b) Jesus identifies himself by the marks of the cross. There is a nail-pierced resurrected and glorified human body not only in heaven, but in the Godhead. In some sense the Trinity is forever ‘changed’! The Crucified and Resurrected God, bearing the marks for eternity. How do you ‘self-identify’? What identifies you? What marks do you carry? Jesus told us to take up his cross and follow him, meaning, lose your life to find real life. To the extent you die to self you live in resurrection power. It’s not a triumphalist gospel for winners, but a theology of God’s power made perfect in human weakness.

Third, Jesus’ commission and breathing (his) Holy Spirit – fresh from the resurrection – into his disciples, is a direct reference to the Genesis story. Two last explanations:

a) John uses the same words, “he breathed on them”, from the Greek translation of the Old Testament (the Septuagint) in Genesis 2:7 and Ezekiel 37:9-10. Both texts speak of God breathing (new) life into bodies: first, Adam in the garden, then Israel in prophetic renewal. Here the New Adam breathes his Spirit of Resurrection Life into a new humanity of born-again Adams and Eves. Here Israel’s Crucified but Resurrected God breathes his Ruach ha Kodesh into the new Israel, fulfilling Ezekiel’s vision. The new humanity and new Israel are the same – all who experience John 1:12-13 & 3:3-8.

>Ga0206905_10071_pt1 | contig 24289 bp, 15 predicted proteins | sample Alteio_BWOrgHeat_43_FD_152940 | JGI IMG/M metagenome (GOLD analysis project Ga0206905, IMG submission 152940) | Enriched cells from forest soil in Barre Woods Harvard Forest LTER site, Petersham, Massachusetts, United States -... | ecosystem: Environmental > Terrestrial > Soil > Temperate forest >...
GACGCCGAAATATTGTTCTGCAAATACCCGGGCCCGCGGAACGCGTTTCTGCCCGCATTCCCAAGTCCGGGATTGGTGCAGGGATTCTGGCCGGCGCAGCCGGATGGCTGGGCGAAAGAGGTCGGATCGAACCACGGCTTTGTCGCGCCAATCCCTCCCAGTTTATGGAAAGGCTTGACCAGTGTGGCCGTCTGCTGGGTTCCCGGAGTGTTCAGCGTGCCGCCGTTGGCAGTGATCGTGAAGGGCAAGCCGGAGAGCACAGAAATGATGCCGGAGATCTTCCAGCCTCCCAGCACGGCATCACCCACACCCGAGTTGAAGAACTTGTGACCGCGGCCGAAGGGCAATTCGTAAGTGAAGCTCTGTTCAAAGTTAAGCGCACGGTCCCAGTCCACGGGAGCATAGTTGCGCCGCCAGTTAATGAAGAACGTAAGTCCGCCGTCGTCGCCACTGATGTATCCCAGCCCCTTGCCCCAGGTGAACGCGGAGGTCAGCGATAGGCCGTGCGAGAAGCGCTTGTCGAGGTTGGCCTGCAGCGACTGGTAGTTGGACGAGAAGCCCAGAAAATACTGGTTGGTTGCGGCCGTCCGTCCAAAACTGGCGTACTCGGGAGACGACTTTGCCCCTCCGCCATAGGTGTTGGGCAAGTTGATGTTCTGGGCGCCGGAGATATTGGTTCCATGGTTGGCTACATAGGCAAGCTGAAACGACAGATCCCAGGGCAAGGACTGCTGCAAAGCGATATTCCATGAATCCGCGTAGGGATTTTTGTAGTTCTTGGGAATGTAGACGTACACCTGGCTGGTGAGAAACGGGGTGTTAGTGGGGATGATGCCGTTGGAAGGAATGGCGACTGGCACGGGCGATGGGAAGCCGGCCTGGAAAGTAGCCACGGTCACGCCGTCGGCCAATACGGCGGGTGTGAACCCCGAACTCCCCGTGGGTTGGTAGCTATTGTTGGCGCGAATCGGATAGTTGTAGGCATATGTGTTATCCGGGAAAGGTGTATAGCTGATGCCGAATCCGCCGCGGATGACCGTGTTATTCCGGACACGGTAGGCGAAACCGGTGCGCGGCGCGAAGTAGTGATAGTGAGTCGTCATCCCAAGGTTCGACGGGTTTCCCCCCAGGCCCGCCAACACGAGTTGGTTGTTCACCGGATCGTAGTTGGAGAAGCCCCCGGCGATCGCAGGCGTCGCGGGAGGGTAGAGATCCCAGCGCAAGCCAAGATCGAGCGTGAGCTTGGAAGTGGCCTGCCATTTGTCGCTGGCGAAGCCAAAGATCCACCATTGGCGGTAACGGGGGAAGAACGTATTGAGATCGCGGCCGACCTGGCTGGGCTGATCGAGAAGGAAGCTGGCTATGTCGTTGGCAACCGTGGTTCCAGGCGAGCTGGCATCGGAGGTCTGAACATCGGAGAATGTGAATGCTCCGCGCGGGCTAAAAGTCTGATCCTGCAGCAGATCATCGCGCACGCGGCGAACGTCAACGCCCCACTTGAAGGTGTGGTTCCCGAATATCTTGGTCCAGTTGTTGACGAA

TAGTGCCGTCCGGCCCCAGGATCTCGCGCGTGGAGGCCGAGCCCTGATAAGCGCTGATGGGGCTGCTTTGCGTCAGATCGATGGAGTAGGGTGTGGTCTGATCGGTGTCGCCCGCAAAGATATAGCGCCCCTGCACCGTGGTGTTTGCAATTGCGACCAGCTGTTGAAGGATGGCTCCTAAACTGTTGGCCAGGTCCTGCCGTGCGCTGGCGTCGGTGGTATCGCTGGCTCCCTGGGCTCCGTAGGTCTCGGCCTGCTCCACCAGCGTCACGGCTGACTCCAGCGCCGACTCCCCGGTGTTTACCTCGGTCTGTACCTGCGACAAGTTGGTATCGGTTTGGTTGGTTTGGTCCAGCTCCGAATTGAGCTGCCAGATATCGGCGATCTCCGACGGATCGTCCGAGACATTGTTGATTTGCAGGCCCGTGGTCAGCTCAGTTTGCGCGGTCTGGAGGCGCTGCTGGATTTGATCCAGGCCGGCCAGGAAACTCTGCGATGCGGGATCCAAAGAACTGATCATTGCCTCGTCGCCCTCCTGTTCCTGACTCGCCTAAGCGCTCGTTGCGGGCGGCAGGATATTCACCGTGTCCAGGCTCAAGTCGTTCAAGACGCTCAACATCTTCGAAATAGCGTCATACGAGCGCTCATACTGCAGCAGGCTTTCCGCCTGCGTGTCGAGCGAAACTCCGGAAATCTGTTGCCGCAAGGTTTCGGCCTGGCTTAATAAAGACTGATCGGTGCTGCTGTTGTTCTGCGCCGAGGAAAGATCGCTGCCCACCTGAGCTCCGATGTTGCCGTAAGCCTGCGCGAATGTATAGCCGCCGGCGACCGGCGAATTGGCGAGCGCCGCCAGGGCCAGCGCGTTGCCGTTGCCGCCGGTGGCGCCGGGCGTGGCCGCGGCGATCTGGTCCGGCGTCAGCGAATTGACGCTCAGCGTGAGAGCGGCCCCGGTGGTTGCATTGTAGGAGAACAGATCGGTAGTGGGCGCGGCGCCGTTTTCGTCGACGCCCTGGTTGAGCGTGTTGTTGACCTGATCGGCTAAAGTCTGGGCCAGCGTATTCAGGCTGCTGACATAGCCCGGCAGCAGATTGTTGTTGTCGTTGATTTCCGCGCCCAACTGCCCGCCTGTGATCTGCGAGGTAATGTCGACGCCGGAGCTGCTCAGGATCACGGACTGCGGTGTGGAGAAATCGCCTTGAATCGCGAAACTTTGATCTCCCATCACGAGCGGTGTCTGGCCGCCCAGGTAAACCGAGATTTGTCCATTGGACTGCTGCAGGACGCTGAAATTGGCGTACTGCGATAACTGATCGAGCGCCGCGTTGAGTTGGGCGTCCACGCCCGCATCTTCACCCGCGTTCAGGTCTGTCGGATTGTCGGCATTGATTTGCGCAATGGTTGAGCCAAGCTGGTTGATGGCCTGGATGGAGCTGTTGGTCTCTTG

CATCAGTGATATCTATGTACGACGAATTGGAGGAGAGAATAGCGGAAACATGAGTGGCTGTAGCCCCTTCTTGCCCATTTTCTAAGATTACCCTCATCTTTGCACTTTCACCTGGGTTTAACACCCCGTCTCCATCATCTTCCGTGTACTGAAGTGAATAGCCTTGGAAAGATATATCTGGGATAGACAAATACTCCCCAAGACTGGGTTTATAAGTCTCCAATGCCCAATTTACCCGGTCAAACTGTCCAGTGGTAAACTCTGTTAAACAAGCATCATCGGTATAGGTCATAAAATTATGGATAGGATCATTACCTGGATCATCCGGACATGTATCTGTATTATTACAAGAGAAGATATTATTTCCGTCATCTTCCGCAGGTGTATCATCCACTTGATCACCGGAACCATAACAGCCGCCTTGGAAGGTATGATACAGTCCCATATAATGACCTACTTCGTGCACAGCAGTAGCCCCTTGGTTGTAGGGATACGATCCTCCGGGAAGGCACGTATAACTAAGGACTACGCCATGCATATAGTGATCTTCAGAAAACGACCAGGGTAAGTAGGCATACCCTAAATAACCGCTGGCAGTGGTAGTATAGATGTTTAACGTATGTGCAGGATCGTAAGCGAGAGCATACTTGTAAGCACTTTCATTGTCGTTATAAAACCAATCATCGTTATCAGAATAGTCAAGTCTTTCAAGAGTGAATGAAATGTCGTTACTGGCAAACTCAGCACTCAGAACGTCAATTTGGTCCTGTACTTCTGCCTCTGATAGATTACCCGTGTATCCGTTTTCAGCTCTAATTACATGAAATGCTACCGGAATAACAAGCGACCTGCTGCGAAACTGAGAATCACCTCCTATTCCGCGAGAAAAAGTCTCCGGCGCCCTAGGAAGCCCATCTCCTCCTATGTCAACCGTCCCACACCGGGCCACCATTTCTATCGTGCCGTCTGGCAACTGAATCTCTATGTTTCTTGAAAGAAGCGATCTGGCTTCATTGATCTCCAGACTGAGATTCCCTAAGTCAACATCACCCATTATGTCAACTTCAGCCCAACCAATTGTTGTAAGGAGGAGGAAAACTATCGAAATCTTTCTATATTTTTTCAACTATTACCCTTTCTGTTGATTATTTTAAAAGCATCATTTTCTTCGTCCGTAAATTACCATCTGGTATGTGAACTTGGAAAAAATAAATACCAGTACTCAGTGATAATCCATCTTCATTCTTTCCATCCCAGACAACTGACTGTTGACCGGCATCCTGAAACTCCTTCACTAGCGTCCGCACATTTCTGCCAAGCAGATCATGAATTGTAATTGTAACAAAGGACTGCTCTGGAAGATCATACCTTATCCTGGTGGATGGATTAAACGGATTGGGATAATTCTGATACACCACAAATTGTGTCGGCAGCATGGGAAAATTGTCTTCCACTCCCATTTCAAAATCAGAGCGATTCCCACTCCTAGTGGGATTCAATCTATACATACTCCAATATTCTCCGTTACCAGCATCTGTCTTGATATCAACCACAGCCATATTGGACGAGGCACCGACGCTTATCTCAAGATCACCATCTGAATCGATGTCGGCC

John might also see Jesus’ breathing his Spirit on them as the church’s empowerment of the Spirit – their experience of John 7:37-39 and Jesus’ teaching on the Spirit in John 14 – 16. Empowerment for the New Creation Mandate. Most biblical stories tell of God’s leaders commissioning and empowering their followers before the leader dies. John’s version of Spirit-empowerment is different to Luke’s version of Pentecost. Rather than contradict, they complement each other. It’s both/and, not either/or.